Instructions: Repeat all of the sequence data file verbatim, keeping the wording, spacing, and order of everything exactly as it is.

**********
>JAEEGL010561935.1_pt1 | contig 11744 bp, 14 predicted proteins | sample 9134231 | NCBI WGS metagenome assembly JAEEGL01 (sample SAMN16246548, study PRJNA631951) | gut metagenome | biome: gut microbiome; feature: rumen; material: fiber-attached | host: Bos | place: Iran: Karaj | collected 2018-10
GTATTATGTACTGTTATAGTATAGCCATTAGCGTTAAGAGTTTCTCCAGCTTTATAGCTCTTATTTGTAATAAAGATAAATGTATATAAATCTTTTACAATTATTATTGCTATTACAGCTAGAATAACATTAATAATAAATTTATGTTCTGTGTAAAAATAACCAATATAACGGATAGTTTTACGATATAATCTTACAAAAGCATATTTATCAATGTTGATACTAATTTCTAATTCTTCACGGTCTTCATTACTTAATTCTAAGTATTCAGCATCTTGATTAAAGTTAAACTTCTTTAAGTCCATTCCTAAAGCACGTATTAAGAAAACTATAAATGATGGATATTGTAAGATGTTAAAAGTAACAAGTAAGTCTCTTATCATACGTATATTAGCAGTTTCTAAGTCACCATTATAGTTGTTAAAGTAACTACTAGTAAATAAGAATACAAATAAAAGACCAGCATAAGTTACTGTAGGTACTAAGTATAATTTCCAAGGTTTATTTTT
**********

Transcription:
>JAEEGL010561935.1_pt1 | contig 11744 bp, 14 predicted proteins | sample 9134231 | NCBI WGS metagenome assembly JAEEGL01 (sample SAMN16246548, study PRJNA631951) | gut metagenome | biome: gut microbiome; feature: rumen; material: fiber-attached | host: Bos | place: Iran: Karaj | collected 2018-10
GTATTATGTACTGTTATAGTATAGCCATTAGCGTTAAGAGTTTCTCCAGCTTTATAGCTCTTATTTGTAATAAAGATAAATGTATATAAATCTTTTACAATTATTATTGCTATTACAGCTAGAATAACATTAATAATAAATTTATGTTCTGTGTAAAAATAACCAATATAACGGATAGTTTTACGATATAATCTTACAAAAGCATATTTATCAATGTTGATACTAATTTCTAATTCTTCACGGTCTTCATTACTTAATTCTAAGTATTCAGCATCTTGATTAAAGTTAAACTTCTTTAAGTCCATTCCTAAAGCACGTATTAAGAAAACTATAAATGATGGATATTGTAAGATGTTAAAAGTAACAAGTAAGTCTCTTATCATACGTATATTAGCAGTTTCTAAGTCACCATTATAGTTGTTAAAGTAACTACTAGTAAATAAGAATACAAATAAAAGACCAGCATAAGTTACTGTAGGTACTAAGTATAATTTCCAAGGTTTATTTTT